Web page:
With so much new at the Open this year, it’s also time to say goodbye to something old.
Louis Armstrong Stadium is scheduled for the wrecking ball after this open, to be replaced by a new retractable roof facility that will seat 15,000.
But there are so many memories at Armstrong, the mainstay, since the USTA moved to Flushing Meadows back in 1978.
Now, it’s not much to look at architecturally and frankly, it was not supposed to be around that long.
Since 1964, Louis Armstrong Stadium has persevered, lasting longer than almost every other New York sports structure – longer than Ebbets Field, Shea Stadium, Giants Stadium, and ever incarnation of Madison Square Garden. It’s older than both incarnations of old Yankee Stadium and even outlived the Polo Grounds in terms of age.
Only Robert K. Kraft Field at Lawrence A. Wien Stadium for the Columbia Lions, the Rose Hill Gymnasium at Fordham, the West Side Tennis Club Stadium, old Downing Stadium on Randall’s Island and the Jones Beach Amphitheater have lasted longer on the New York landscape.
And for some, they are as happy to see it last.
“I love that stadium. I don’t know exactly what it is, but I have a pretty good record on that court,” John Isner said in the past. “I love playing on Louis Armstrong. It’s always a great atmosphere, and fans support the Americans very well there.”
Built in 1964 by the Singer Sewing Machine Company for the World’s Fair, Armstrong was then known as the Singer Bowl, seating 18,000. It was built some events at the Fair and also hosted 1964 Olympic Trials.
It was supposed to go by the wayside after the fair, but it was spared the wrecking ball with a handful of other pavilions.
Ultimately, it wasn’t used too much. It became a concert venue with the Doors, Jimi Hendrix and the Who – among others – gracing it stage and the Mets used it as a celebration stadium after the 1969 World Series. A charity basketball game was also played there.
In 1973, the city renamed the stadium for jazz musician and Corona resident Louis Armstrong, who passed away two years before.
It wasn’t until W.E. “Slew” Hester, the incoming president of the USTA, saw the stadium on a flight into LaGuardia Airport. Looking to move the Open from the West Side Tennis Club in Forest Hills, but also keeping it in New York, he inquired if Armstrong was available for use.
After negotiations with the city and the offer to refurbish the park around it, including knocking down the United States Pavilion- which ultimately because the location of Arthur Ashe Stadium- the long rectangle of Armstrong was cut into two and made into the main court stadium of the Open and the Grandstand, in time for the 1978 Open.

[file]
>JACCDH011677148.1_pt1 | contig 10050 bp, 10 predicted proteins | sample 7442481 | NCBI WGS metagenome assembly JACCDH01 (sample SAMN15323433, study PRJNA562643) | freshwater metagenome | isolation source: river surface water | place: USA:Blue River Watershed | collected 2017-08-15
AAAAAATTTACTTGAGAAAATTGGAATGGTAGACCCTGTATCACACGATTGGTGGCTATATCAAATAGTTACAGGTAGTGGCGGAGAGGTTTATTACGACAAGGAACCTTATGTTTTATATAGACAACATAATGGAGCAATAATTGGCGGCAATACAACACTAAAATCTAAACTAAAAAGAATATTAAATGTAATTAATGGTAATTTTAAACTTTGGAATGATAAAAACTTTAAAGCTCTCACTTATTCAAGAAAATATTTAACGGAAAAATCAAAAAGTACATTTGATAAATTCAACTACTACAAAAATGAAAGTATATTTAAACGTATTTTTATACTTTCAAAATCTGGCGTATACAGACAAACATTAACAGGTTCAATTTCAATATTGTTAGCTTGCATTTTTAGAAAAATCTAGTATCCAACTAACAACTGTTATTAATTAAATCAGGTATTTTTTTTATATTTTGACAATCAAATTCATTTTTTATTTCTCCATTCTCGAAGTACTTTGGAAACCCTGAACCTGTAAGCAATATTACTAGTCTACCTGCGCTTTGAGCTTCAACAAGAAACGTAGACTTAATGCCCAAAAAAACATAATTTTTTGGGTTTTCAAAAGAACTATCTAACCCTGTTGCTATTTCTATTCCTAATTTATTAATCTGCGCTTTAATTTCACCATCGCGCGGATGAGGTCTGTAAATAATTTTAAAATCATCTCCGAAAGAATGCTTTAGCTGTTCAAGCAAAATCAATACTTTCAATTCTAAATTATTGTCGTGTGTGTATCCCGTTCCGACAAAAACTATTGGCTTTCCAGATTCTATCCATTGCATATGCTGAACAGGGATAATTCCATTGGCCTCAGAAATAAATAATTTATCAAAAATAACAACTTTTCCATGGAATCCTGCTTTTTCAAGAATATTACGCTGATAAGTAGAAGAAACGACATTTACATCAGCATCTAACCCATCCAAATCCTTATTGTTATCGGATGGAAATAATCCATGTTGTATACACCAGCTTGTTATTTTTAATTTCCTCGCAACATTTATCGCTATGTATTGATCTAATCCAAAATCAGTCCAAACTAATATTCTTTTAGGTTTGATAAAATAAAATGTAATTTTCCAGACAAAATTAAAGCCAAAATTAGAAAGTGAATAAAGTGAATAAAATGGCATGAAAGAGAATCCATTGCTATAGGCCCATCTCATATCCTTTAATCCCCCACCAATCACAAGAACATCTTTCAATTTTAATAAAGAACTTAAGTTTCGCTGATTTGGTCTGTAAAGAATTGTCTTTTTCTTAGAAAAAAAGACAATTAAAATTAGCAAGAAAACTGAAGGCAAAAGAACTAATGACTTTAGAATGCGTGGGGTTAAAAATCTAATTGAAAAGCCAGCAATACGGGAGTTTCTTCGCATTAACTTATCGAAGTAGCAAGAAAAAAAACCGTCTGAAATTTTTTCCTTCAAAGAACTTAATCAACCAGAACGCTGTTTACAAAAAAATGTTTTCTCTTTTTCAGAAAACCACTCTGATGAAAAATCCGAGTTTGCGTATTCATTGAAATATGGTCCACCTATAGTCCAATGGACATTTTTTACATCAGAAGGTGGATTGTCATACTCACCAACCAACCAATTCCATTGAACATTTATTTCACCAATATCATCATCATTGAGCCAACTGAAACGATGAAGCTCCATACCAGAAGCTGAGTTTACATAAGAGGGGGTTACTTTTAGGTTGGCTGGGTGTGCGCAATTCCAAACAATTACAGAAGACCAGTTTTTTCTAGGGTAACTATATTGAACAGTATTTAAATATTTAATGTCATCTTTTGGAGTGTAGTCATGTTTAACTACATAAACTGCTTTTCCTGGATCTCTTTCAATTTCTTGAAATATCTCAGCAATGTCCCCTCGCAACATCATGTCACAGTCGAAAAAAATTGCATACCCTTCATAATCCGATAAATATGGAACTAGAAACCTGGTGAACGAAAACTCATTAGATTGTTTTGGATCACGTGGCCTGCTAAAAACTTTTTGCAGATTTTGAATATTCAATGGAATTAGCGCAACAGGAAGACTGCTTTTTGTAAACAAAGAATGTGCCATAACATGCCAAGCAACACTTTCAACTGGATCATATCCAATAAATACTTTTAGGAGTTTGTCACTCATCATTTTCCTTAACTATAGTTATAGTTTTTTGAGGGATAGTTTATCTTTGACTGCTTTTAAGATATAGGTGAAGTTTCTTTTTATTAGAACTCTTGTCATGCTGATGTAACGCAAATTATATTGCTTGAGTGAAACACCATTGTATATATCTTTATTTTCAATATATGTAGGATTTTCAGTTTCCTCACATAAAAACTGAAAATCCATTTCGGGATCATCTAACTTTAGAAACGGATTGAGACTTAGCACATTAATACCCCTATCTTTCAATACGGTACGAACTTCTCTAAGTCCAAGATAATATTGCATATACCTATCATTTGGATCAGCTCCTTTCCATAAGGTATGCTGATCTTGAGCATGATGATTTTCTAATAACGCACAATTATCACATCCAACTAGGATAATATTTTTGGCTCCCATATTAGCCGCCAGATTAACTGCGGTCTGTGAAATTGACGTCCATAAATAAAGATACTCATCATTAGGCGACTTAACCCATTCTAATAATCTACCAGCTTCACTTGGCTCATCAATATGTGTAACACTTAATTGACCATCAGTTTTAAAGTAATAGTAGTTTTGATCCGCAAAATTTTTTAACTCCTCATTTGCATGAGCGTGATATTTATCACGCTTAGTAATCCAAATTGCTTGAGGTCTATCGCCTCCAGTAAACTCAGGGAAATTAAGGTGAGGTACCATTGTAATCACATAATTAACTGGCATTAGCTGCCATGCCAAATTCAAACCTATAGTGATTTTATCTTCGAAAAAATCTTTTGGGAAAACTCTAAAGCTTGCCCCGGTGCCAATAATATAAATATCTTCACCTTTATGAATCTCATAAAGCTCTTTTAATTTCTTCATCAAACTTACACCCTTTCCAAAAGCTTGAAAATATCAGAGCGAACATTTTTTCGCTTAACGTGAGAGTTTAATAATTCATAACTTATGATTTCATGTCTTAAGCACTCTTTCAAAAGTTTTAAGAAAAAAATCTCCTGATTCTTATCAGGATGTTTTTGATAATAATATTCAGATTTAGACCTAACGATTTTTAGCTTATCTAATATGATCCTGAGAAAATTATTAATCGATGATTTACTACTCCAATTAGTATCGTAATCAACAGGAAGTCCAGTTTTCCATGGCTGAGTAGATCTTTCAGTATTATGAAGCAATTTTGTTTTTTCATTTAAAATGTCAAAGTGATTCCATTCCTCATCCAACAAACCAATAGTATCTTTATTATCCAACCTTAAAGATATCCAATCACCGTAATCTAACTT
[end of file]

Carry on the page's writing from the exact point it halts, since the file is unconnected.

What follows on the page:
But since it was essentially re-fitted in a short period of time, there were obviously some problems with the facility. Think about it, the new, current stadiums in New York were built over a three to four year period of time. Armstrong was refitted in less than a year.
The press didn’t like it too much, because the press box was small, cramped and faced west, which meant it was very hard to watch a match during twilight.
And the top of the stadium was very steep with plenty of bad seats in the house.
None of that mattered until the early 1990s, when the USTA eyed a move to San Diego and then Mayor David Dinkins cut a deal allowing for Ashe to be built and expanding the National Tennis Center.
Armstrong was again retrofitted with the top was taken off in 1999. It retains the same look today.
More importantly, Armstrong is the location of some of the best matches at the Open. Since it doesn’t want Ashe to get backed up to facilitate an each move between the day and night sessions, Armstrong gets more of the competitive matches in the first week.
More importantly, it maintains the intimacy which is lost in the cavernous Ashe.
“It’s my favorite court in the world,” said Sam Querrey in a past Open. “I love playing out there. Got a good record out there. I think Isner will say the same thing. He likes it out there. It’s a fun court. People are down close and, you know, I’m always excited when I play out there. I hope they don’t have plans to knock it down or change it at all. I really like it.”
Unfortunately for Querrey, this is the last year of the old girl.
“Oh, well what you are going to do?” he said.
It’s all in the name of progress and who knows if the new facilities will play the same way Armstrong has over the years. The US Open will salute Armstrong Stadium on September 8 and the old Grandsand Court will be used this season as a practice facility.
Next year, it will be gone and an 8,000 seat temporary stadium will be built in the parking lot next to it.
The new Louis Armstrong Stadium is scheduled to open in 2018.
But will the new buildings have the same memories as the old stadium?
Sometimes progress isn’t always a good thing.